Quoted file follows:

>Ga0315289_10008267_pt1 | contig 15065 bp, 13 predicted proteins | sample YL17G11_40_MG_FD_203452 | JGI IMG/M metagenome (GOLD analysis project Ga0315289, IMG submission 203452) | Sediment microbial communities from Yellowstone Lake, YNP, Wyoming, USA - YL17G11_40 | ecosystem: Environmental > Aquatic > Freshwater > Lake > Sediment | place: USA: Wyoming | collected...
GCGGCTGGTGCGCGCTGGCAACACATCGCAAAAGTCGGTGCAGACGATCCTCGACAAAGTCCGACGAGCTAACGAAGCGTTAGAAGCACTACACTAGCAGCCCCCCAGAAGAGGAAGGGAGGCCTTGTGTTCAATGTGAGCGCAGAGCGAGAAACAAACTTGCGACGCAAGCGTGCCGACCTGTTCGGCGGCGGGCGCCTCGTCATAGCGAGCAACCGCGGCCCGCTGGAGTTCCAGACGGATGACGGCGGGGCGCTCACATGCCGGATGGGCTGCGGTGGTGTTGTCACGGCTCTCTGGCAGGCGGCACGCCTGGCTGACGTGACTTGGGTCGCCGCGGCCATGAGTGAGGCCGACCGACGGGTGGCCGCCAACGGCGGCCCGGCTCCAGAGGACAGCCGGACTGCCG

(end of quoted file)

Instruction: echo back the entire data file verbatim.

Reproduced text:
>Ga0315289_10008267_pt1 | contig 15065 bp, 13 predicted proteins | sample YL17G11_40_MG_FD_203452 | JGI IMG/M metagenome (GOLD analysis project Ga0315289, IMG submission 203452) | Sediment microbial communities from Yellowstone Lake, YNP, Wyoming, USA - YL17G11_40 | ecosystem: Environmental > Aquatic > Freshwater > Lake > Sediment | place: USA: Wyoming | collected...
GCGGCTGGTGCGCGCTGGCAACACATCGCAAAAGTCGGTGCAGACGATCCTCGACAAAGTCCGACGAGCTAACGAAGCGTTAGAAGCACTACACTAGCAGCCCCCCAGAAGAGGAAGGGAGGCCTTGTGTTCAATGTGAGCGCAGAGCGAGAAACAAACTTGCGACGCAAGCGTGCCGACCTGTTCGGCGGCGGGCGCCTCGTCATAGCGAGCAACCGCGGCCCGCTGGAGTTCCAGACGGATGACGGCGGGGCGCTCACATGCCGGATGGGCTGCGGTGGTGTTGTCACGGCTCTCTGGCAGGCGGCACGCCTGGCTGACGTGACTTGGGTCGCCGCGGCCATGAGTGAGGCCGACCGACGGGTGGCCGCCAACGGCGGCCCGGCTCCAGAGGACAGCCGGACTGCCG